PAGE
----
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Integration of Faith & Learning

Framing all of life within the story of God’s redemptive work in Jesus Christ

The Gospel narrative, the grand, overarching story of Scripture, can be framed as a six-act story. Each act of the story builds upon each other and lays out God’s redemptive plan for the world. Knowing the Gospel narrative helps us better understand our place in this grand story.

Six Acts of the Gospel Worldview

Please click the boxes below to learn more about each act that impacts/supports our Gospel Worldview.

Our Philosophy of Faith Integration

At Jessup, we believe that faith integration is the natural and intentional assimilation of Christian beliefs and practices into the learning process across academic disciplines. We affirm that God is the source of all truth and has revealed truth both generally in the natural world and specifically in Scripture (Ps. 19) and the person of Jesus.

Integration can occur in multiple dimensions of the learning process: the curriculum, the classroom, course design, and/or directed experiences, and involves the personal faith of both the professor and the students. A comprehensive faith integration philosophy takes both content and technique into account. The Gospel worldview provides a redemptive framework and common language for the content of faith here at Jessup, while a variety of integrative techniques are encouraged and modeled.

Robust and intentional faith integration in the learning process is vital to the fulfillment of the University’s mission to develop transformational leaders who display excellence in professional skill development grounded on strong Christian character and complements the greater campus-wide spiritual formation initiatives.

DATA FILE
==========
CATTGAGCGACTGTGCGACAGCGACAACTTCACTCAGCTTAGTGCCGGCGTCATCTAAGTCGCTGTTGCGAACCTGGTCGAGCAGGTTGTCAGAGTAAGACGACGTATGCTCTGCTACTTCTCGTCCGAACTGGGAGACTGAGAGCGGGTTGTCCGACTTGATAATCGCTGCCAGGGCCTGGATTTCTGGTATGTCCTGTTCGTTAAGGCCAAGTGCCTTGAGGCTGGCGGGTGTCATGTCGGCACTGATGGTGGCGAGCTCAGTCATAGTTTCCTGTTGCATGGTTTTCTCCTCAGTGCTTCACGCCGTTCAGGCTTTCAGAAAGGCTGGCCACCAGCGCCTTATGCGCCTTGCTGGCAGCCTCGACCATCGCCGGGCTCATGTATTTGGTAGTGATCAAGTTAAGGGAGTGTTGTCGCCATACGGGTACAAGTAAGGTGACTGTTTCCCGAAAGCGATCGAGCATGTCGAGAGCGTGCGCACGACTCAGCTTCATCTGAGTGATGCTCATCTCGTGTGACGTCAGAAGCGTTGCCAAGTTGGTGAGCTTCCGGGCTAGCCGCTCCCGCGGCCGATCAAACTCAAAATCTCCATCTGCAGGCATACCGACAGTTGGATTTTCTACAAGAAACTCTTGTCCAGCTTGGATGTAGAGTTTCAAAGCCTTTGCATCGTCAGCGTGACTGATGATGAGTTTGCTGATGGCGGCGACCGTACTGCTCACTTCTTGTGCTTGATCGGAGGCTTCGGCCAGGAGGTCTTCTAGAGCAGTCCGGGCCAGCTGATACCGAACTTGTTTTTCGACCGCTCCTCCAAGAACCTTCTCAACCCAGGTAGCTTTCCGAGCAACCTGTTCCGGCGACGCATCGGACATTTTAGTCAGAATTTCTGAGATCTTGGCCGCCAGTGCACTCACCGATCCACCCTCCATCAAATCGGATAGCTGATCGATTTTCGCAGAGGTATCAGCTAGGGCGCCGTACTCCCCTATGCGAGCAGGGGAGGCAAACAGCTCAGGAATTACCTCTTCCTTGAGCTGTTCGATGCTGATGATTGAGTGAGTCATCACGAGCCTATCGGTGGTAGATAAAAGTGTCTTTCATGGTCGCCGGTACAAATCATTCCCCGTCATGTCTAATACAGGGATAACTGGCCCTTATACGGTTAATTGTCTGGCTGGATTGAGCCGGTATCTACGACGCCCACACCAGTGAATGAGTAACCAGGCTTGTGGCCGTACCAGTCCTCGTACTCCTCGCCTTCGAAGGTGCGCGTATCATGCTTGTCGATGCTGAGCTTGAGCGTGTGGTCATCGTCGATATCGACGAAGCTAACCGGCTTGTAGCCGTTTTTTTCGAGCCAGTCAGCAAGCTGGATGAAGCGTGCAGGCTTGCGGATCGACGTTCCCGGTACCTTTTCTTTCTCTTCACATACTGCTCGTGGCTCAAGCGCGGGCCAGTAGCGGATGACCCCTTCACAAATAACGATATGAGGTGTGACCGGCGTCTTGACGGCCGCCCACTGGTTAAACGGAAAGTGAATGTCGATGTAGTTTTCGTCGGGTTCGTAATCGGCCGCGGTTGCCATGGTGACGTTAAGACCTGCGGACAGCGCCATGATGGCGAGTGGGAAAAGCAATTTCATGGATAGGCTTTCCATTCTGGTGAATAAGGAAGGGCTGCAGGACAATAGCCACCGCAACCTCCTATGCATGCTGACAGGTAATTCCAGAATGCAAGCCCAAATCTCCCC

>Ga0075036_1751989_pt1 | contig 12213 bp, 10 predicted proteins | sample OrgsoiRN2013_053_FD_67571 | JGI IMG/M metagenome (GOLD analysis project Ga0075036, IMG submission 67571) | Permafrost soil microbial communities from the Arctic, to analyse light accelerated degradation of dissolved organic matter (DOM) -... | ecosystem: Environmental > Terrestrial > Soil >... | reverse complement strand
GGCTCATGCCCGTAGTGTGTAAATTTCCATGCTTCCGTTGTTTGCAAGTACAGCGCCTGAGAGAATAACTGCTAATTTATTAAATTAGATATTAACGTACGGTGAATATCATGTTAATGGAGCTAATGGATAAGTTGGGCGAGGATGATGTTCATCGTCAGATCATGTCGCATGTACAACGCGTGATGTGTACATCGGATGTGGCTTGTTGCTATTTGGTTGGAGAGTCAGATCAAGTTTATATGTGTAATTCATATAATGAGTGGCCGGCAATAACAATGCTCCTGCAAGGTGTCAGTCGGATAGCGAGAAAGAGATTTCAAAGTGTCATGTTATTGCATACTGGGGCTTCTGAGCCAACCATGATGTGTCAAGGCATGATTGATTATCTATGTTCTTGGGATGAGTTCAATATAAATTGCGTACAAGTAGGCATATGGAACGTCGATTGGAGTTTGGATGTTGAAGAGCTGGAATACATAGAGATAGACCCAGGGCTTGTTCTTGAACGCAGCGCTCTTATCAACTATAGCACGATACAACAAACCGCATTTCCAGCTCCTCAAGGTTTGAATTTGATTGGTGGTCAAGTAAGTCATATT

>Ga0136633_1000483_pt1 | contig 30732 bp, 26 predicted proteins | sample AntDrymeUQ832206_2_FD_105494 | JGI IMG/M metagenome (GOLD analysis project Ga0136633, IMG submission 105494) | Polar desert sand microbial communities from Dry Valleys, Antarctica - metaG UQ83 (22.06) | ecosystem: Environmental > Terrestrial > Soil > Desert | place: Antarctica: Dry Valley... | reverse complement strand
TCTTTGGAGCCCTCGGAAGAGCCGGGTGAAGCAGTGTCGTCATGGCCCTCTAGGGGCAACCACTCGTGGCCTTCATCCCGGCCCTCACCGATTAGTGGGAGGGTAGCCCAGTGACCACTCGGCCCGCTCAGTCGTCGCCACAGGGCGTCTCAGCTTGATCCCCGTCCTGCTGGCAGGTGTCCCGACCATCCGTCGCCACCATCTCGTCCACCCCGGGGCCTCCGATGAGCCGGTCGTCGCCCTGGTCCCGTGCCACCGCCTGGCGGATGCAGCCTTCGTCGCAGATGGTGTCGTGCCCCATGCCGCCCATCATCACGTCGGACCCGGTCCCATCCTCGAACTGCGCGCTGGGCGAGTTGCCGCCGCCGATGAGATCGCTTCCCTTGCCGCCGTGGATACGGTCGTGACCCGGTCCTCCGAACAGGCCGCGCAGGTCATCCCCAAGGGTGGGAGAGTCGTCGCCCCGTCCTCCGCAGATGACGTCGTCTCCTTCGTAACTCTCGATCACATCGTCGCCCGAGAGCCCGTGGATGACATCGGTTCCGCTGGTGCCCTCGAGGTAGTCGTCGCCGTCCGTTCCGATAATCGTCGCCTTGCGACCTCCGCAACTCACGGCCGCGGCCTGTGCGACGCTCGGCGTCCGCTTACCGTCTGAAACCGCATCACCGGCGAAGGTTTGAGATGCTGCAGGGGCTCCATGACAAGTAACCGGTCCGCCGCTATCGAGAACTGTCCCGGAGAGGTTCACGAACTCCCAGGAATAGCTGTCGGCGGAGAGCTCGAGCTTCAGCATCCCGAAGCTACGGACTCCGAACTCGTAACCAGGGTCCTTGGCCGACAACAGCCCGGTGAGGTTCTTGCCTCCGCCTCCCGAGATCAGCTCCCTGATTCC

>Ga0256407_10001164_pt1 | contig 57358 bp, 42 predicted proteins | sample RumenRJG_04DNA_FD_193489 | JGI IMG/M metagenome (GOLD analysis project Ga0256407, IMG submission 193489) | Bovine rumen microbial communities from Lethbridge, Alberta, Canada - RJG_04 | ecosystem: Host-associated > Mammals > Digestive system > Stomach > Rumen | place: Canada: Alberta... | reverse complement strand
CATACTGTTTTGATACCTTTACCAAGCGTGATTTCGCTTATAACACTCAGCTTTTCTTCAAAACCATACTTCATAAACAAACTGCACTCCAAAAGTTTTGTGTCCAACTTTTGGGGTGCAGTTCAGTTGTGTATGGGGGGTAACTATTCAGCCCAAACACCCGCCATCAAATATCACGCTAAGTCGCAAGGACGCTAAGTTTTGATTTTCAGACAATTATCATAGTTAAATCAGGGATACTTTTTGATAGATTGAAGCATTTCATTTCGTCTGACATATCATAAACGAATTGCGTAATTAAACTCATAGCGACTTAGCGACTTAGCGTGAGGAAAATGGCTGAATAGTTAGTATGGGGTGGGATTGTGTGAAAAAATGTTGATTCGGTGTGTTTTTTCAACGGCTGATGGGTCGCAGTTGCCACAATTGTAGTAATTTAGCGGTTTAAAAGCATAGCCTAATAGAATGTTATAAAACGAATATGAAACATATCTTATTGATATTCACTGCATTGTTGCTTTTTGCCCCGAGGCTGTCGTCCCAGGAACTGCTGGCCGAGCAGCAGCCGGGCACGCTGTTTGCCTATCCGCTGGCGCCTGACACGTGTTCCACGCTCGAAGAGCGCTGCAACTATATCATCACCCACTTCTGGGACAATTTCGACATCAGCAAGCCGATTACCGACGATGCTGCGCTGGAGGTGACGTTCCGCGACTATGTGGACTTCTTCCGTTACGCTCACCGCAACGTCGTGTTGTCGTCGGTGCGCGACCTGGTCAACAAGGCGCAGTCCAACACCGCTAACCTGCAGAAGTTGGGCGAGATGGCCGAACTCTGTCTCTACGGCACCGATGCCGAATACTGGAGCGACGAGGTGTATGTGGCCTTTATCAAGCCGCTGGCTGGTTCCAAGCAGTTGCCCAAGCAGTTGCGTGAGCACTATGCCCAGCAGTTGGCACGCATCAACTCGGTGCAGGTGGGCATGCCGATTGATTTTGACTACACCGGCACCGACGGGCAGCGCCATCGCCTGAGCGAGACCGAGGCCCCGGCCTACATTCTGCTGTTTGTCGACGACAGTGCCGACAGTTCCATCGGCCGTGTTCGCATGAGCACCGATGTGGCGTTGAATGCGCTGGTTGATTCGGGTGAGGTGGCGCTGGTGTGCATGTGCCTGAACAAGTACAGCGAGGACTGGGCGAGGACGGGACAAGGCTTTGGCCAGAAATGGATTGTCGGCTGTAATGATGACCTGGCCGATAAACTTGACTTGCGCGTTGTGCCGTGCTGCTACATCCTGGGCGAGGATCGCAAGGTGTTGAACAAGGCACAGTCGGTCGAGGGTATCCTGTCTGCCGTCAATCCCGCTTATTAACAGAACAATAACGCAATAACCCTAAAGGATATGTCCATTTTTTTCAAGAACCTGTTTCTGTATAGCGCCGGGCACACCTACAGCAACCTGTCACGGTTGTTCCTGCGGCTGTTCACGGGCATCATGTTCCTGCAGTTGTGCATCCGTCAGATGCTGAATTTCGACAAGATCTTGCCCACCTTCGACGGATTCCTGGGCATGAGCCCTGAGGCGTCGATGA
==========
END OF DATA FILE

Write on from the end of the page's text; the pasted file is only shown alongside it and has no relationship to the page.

Resources for Faculty

Faith Integration Training sessions are offered for new and existing faculty at the beginning of each semester. These training sessions review the Gospel Worldview framework and empower faculty to more creatively integrate faith into their courses.
Faith Chats gather faculty together a couple of times each semester to learn and inpsire each other to ever deepen their understanding and practice of faith integration.
Personalized Coaching allows faculty to set down with a faculty mentor and brainstorm creative ways to integrate faith in all facets of the learning process.
Assessment Tools and Other Resources are provided to the faculty to help them better evaluate and develop faith integration.
Contact us for more information at or feel free to reach out to any member of the committee to find out how they integrate faith in their discipline.

Meet the IFL Committee

Mark Moore
Theology & IFL Chair

Kay Llovio
Humanities & Arts Dean

Richard Mullis

David Bills

Jim Crain
University Chaplain

Mary Konow
Career Development

Daniel Gluck

Tom Savage
Course Development

Scott Roberts

Irene Matson
Faculty Mentor

Our Mission

Jessup educates transformational leaders for the glory of God.

Act 1 - Creation

God is Creator and Sustainer of all things and gives everything order and purpose.